C3 research unearths inequities in energy costs among Charlottesville households

Updated: Aug. 2, 2020 at 7:11 PM EDT
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CHARLOTTESVILLE, Va. (WVIR) - Research from the Community Climate Collaborative (C3) in Charlottesville suggests thousands of households in the city are paying a significant amount of their income on energy costs, sometimes up to 20% of their annual paycheck.

“Thousands of households in the community face an energy burden that’s more than five times the average of Charlottesville,” Caetano de Campos Lopes, a C3 researcher, said.

According to Lopes, Charlottesville residents pay about 2.3% of their income on energy bills, on average, but more than 4,000 house holds in lower-income neighborhoods spend upwards of 10% of their income on energy. Almost 1,000 households spend 20%.

“If we want to make housing affordable for households in our community, energy burden is a key topic, but energy intersects a lot with climate,” Lopes said. “And by reducing energy consumption or providing other cleaner sources of energy for theses households, we’re doing our part so that the city can accomplish it’s very ambitious climate goals.”

The research shows populations that are predominantly non-white, and have lower education and home-ownership levels are more likely to spend an exorbitant amount of their income on energy. The 10th-and-Page and Venable neighborhoods make up over half of households in Charlottesville that spend 10% of their annual income on energy bills. The research also suggests high energy costs may also drive people out of their homes.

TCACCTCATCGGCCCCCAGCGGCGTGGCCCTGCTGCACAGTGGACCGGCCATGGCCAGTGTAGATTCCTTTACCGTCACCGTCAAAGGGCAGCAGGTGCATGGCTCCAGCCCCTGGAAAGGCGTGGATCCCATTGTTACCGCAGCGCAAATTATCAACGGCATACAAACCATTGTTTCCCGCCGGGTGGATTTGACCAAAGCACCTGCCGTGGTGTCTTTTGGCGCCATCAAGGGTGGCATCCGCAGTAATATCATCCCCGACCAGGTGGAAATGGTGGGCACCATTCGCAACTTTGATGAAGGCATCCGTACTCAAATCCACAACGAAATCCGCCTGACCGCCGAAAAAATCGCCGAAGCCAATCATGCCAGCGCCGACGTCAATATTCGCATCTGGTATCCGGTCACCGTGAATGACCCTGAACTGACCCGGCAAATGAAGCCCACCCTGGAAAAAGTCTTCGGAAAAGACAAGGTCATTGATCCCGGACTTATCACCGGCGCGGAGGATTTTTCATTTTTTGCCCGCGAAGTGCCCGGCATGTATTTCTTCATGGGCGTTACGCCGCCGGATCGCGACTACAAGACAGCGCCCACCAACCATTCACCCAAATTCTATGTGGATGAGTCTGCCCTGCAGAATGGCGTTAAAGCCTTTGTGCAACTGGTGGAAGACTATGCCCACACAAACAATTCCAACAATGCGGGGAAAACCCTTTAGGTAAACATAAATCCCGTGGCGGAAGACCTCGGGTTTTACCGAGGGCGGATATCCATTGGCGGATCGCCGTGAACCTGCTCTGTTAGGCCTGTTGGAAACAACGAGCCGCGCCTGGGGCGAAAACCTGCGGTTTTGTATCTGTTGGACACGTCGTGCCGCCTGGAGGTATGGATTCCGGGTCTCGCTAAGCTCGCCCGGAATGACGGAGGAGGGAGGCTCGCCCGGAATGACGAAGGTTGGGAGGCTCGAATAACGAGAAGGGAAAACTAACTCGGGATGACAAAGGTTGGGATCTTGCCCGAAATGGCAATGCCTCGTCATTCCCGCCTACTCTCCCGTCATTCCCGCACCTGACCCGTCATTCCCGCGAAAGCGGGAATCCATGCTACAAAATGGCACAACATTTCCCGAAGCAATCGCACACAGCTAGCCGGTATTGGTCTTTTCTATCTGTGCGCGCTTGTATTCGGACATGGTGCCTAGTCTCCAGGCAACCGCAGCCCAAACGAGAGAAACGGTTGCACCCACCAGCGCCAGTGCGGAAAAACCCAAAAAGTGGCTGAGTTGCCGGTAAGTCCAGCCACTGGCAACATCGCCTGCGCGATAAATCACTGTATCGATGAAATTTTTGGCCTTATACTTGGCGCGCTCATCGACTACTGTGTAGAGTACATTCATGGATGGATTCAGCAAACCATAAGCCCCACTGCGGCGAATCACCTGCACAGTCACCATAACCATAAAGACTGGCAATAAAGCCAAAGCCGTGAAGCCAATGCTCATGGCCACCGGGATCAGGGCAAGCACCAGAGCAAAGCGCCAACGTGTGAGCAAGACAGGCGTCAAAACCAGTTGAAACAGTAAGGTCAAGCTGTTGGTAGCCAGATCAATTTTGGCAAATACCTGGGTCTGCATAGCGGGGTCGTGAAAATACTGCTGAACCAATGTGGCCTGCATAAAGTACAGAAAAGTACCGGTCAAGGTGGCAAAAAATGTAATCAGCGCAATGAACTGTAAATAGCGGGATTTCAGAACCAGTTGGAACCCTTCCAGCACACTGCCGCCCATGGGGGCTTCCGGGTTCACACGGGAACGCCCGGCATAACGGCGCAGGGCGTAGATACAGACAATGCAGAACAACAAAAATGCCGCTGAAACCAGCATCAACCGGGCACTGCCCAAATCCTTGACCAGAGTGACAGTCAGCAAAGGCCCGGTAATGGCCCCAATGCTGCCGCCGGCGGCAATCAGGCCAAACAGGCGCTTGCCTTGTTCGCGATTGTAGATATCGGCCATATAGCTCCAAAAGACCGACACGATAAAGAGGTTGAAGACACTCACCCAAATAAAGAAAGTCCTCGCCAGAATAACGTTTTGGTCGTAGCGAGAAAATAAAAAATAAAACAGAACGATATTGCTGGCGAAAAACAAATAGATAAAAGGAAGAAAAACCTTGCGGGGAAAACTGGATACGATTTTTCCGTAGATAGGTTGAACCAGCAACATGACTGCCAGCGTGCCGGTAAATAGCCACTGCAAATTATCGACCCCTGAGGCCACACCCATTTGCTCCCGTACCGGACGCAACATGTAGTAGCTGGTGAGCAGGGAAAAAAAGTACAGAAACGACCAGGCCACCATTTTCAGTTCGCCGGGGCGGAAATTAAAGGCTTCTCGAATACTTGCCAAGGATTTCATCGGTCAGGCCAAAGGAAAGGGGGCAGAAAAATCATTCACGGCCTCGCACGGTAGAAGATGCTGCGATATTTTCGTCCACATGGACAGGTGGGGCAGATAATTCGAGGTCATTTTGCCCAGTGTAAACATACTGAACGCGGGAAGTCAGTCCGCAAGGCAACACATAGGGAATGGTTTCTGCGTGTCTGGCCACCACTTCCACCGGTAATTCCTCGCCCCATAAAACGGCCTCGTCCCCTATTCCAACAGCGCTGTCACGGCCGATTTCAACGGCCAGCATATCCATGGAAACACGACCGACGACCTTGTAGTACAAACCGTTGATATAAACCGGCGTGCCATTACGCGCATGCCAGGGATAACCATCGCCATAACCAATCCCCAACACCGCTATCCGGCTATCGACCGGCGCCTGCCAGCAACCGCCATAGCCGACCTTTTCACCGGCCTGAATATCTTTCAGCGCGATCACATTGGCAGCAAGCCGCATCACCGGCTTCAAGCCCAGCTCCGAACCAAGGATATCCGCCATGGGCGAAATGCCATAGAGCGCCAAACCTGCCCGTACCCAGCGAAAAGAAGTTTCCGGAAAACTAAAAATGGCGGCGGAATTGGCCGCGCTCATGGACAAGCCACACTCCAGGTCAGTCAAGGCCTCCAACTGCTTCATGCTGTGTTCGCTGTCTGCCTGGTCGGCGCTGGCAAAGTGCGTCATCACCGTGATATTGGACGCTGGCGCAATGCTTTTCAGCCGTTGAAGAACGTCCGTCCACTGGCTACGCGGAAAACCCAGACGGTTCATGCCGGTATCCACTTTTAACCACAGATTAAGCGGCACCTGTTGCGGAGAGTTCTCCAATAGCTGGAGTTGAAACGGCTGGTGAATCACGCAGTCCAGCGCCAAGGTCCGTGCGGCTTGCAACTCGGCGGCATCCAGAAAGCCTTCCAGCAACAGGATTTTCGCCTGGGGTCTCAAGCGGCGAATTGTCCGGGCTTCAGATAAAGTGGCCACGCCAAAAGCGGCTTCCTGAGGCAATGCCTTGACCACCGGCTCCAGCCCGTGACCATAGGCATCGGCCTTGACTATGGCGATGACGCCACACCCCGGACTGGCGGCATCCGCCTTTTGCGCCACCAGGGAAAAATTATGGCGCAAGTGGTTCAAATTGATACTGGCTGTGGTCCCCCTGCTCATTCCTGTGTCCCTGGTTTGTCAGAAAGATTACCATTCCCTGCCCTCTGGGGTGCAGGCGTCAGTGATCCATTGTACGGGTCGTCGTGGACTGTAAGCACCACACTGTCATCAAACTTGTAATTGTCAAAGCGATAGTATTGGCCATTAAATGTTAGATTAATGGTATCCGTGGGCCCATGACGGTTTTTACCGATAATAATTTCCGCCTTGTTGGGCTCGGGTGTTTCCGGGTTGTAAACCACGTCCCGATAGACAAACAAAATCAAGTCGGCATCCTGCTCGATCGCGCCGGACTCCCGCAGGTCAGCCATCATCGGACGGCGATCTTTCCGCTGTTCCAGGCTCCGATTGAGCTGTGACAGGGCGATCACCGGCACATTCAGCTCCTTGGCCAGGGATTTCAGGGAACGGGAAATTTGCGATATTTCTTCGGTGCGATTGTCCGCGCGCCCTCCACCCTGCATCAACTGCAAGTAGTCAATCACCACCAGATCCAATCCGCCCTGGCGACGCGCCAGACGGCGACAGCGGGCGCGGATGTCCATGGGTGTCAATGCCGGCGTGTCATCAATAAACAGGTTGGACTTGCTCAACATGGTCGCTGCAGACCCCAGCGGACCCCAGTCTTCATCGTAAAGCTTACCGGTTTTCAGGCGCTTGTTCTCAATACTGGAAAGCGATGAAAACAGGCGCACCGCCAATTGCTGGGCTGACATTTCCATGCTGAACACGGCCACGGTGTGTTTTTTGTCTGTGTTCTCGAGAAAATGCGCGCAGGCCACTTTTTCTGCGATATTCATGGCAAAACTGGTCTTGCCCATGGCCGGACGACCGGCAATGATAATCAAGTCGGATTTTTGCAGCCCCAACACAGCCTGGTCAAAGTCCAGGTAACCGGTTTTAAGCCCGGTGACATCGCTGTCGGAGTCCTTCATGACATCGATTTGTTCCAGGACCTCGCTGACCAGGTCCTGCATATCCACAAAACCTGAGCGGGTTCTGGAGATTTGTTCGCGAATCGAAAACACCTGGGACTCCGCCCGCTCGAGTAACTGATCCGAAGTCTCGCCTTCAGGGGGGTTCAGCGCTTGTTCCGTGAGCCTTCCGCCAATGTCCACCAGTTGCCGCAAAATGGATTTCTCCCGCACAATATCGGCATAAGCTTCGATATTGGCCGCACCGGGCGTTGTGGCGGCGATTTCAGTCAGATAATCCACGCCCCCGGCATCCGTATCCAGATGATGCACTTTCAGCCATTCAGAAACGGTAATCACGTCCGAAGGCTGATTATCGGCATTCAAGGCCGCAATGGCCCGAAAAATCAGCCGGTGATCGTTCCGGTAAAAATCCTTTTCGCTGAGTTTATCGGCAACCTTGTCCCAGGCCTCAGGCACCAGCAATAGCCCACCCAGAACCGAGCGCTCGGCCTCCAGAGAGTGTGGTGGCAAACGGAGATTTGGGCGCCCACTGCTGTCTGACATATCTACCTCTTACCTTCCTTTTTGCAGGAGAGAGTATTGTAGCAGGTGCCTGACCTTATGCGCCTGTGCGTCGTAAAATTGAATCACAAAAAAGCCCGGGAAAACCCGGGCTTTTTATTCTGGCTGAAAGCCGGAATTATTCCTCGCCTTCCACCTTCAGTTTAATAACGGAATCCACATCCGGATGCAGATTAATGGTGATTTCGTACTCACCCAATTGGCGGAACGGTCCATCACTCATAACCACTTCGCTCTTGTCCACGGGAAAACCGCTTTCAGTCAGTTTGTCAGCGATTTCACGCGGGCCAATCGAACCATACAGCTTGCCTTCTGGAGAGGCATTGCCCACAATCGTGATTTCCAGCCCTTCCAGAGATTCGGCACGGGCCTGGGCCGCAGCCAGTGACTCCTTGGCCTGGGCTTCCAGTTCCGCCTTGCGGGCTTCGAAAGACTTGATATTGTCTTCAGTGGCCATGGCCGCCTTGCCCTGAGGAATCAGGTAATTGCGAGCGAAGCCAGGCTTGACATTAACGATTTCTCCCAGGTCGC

“It maps onto an understanding of the neighborhoods right now that are most vulnerable to displacement, the place we’re seeing displacement happen the fastest. And it lets us know what drivers of un-affordability are there, other than simply rent and taxes,” said Laura Goldblatt, a commissioner of the Charlottesville Redevelopment and Housing Authority.

Lopes is urging the city to invest in renewable energy sources to lower costs, create jobs and reduce emissions, and do so quickly, as temperatures and costs are expected to increase.

“The city should plan to create programs in these neighborhoods, pilot programs, so that they can provide and emulate alleviation for some of these households but also understand what’s really going on with these neighborhoods,” Lopes said.

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